So if experts at the forefront of human physics believe that the forces exerted upon nurses’ bodies are unsustainable, what is the solution to the problem?

Aside from teaching proper body mechanics, employers have tried two main strategies to reduce the back injury rate among nurses and assistants.

Lifting Teams

Designated lifting teams have been a popular method for helping ease the strain on nurses’ backs. While programs differ among hospitals, these generally involve four-person teams that move patients upon request. Some nurses claim they’ve benefited from lift teams, but they involve some serious obstacles:

  • Requests take time: Patients usually require moving on a “need” basis, not on a schedule. If the patient is in pain or needs to use the restroom, a nurse does not have the luxury of waiting 10 to 15 minutes or longer for the lift team to arrive.
  • Understaffing: Some hospitals have hired lifting teams to show concern about injuries to their nursing staff, but they do not staff a sufficient number of lifting teams to accommodate all requests in a timely manner, if at all.
  • Lifting team members become the ones with bad backs: As we discussed above, proper body mechanics do not eliminate the extreme forces involved with transferring patients. When a patient is transferred, the forces are distributed unevenly at every moment of the process. Someone is always sustaining an unsafe load.

While hospitals promote lifting teams as a way to protect the safety of nurses, they are still an impractical method of reducing injuries. The second strategy is much more effective.


Lifts And HoistsPatient lifts are the only solution that truly protects hospital workers from serious injuries when moving patients. Preliminary research from hospitals run by the Department of Veterans Affairs (VA) indicates that hoists reduce hospital lifting injuries by an average of 40 percent – and the injuries that do occur are less severe.

Many are surprised to learn that the VA is at the forefront of hospital worker injury prevention. VA nurses and staff members were suffering the same crippling back injuries as workers at other hospitals, but the hospital system viewed the problem.

differently. They did hard research and learned that approximately 2,400 VA hospital workers were injured each year while lifting patients.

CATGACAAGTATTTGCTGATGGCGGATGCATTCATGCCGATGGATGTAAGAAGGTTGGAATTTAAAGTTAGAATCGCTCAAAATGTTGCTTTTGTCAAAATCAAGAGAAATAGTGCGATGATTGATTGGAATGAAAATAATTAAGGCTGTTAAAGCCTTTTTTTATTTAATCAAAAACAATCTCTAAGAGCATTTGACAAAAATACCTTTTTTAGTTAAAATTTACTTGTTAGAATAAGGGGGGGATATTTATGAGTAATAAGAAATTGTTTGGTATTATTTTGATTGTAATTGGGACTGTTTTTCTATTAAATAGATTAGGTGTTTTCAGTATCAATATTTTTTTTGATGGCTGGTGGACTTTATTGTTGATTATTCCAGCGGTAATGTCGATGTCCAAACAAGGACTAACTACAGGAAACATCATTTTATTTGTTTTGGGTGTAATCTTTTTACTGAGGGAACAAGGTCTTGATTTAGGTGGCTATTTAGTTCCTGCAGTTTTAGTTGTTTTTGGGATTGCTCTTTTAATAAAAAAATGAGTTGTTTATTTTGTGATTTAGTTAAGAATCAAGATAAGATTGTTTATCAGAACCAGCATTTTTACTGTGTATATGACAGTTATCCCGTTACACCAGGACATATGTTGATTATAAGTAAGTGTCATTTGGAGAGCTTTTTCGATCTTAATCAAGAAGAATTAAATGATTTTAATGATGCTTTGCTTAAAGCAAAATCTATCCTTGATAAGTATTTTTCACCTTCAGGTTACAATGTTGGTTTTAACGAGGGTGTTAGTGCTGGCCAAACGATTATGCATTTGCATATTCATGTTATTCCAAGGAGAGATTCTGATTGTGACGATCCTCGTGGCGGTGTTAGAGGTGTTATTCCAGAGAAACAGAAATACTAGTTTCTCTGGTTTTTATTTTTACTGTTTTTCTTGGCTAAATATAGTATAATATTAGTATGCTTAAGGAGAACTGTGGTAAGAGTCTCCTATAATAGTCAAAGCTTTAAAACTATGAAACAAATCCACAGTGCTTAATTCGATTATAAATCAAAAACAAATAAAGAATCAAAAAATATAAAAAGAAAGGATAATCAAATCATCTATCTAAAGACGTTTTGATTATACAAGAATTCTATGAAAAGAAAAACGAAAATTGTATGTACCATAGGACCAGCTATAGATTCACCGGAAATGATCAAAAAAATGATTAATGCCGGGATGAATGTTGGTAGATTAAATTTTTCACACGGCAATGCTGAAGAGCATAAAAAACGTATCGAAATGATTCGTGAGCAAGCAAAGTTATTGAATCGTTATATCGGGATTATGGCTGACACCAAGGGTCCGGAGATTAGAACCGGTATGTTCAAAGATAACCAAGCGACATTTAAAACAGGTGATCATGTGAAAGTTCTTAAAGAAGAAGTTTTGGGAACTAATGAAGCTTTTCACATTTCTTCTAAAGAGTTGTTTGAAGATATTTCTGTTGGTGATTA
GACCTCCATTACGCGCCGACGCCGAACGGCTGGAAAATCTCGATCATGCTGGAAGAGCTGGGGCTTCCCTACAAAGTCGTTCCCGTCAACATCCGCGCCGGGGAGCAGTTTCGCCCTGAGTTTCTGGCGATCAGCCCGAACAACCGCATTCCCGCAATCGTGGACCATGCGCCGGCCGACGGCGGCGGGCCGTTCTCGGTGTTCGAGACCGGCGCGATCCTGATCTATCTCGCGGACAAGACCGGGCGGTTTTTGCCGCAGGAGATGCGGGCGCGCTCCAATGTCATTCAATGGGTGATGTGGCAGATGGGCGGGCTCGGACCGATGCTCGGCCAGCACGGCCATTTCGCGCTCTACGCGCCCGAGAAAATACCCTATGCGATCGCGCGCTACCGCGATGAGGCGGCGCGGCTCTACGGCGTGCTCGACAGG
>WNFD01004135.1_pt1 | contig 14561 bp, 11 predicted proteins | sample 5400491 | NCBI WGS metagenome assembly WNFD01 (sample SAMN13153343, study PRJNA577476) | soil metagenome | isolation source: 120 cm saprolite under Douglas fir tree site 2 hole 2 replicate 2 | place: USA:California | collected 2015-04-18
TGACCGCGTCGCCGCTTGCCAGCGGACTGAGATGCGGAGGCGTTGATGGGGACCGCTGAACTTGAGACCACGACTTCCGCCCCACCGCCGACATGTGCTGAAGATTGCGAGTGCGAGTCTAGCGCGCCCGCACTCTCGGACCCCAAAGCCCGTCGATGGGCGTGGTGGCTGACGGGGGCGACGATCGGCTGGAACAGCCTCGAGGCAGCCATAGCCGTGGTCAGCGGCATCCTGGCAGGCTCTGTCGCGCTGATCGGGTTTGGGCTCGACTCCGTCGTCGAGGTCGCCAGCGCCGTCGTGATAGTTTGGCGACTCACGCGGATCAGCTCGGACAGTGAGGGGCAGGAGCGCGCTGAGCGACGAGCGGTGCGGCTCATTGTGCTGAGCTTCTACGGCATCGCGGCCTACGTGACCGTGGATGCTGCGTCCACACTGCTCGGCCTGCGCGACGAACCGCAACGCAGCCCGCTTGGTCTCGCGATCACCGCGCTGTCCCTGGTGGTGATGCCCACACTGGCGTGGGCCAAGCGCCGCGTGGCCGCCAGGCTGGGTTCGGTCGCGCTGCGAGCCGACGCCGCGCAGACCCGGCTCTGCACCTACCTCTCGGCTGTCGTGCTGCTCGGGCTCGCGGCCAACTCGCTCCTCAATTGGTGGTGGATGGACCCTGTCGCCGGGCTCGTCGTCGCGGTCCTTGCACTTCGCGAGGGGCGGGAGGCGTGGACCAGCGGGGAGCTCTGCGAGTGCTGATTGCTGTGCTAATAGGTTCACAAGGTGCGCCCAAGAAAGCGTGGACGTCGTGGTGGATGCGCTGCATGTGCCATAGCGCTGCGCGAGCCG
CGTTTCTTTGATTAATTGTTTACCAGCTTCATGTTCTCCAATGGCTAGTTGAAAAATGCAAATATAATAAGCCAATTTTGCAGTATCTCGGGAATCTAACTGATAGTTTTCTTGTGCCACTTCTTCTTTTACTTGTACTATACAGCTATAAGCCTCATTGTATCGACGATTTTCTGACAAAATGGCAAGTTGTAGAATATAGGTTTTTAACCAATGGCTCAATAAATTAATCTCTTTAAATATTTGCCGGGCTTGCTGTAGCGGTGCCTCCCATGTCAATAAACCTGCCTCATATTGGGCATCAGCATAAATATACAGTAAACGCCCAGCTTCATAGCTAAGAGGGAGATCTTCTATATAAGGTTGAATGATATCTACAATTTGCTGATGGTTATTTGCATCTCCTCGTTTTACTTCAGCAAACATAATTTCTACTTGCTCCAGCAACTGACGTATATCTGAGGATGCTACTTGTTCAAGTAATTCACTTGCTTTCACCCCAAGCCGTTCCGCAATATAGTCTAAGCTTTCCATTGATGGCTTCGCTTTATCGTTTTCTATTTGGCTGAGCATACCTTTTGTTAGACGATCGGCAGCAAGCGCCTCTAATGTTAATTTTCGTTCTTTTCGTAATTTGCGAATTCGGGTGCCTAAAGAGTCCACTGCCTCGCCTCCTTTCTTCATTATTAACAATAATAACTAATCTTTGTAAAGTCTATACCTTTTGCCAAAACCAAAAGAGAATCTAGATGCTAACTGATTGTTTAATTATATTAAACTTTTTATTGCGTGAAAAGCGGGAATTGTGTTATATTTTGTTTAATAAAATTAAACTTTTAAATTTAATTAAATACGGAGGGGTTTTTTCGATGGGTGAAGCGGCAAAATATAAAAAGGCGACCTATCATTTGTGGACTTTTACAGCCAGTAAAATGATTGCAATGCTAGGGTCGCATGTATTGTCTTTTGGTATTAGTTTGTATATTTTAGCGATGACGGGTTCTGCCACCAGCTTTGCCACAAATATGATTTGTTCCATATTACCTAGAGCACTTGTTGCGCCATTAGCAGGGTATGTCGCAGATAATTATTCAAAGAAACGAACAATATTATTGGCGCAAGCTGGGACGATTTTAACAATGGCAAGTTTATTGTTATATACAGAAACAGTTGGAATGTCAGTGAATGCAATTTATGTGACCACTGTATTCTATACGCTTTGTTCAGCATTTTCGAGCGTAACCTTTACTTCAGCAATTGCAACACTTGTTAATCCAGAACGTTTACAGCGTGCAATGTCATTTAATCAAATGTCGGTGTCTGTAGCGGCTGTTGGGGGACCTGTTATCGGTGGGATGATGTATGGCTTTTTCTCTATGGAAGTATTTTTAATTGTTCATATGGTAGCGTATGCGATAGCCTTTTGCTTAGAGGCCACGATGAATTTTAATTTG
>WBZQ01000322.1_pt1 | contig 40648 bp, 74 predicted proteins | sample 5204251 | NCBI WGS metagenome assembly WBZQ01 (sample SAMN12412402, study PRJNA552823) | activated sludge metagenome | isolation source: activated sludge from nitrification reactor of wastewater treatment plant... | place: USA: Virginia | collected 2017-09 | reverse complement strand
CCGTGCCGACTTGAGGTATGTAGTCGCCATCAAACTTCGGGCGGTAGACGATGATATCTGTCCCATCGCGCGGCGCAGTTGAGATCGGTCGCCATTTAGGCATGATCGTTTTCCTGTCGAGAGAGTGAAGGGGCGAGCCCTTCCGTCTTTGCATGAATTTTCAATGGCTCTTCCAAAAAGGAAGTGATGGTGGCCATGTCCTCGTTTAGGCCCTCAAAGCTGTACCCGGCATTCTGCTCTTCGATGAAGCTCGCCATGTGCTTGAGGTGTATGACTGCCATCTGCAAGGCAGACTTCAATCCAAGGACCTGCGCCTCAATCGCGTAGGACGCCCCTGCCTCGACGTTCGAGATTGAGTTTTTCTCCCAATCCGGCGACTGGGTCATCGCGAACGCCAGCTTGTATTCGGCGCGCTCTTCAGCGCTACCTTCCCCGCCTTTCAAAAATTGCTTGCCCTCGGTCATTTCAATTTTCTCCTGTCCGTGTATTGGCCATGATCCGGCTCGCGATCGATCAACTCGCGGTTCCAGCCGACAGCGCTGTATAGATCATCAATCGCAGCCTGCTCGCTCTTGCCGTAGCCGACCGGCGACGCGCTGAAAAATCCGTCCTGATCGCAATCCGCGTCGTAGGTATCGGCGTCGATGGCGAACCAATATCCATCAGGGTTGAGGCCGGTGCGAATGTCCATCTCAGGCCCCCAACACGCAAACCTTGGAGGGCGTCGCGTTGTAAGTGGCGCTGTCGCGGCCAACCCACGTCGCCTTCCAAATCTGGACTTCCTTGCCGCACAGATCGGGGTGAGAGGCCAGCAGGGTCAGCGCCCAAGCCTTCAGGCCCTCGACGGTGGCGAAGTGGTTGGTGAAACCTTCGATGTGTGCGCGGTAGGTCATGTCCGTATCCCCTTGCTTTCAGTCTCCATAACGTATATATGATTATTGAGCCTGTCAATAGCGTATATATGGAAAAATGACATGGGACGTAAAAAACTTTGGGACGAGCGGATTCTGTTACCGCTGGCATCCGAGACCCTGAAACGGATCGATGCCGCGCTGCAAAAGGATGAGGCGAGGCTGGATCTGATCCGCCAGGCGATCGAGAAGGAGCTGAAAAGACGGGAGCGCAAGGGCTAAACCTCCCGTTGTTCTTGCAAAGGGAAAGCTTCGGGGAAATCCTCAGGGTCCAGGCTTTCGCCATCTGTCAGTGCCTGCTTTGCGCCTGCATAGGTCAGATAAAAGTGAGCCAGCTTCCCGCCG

Notwithstanding the humanistic ideals of protecting its workers, the VA understood that the ghastly injury total was harming the VA hospitals as well. Issues like understaffing, employee turnover and disability claims were costing VA hospitals about $22 million each year. Officials decided it was time for a change.

The VA hospitals system spent roughly $200 million reinventing the way its nurses and staff move patients. The “Safe Patient Handling” initiative involved the following changes:

  • Patient lifts installed in every room a patient is treated in
  • The use of floating mattresses, where air streams blow air until the mattress nearly levitates
  • The creation of designated “safety champions” at each hospital who supervise and train employees to use the new equipment

Why Aren’t All Hospitals Following The VA Model?

Like most things in business, it all comes down to money and prioritizing. Every hospital official will tell you how much he or she cares about preventing nurse injuries, but it is not at the top of hospitals’ priorities. Hospitals are constrained by budgets, and when the installation of patient lifts is competing for funding against the latest, greatest surgical laser, the hospital will nearly always go with the latter.

Some hospitals have tried to make inroads in preventing back injuries among nurses, but soon learn that installing a dozen hoists throughout the building makes little difference. If a lift isn’t convenient for a nurse to use and he or she has not been trained and supervised in its use, it will not be incorporated into the nurse’s busy routine.

A comprehensive nurse injury prevention program requires lifts to be installed nearly everywhere. It also needs safety champions to teach nurses how to use the hoists and make them use them. Most importantly, it needs hospital officials to realize the magnitude of the problem and be “all in” for fixing it.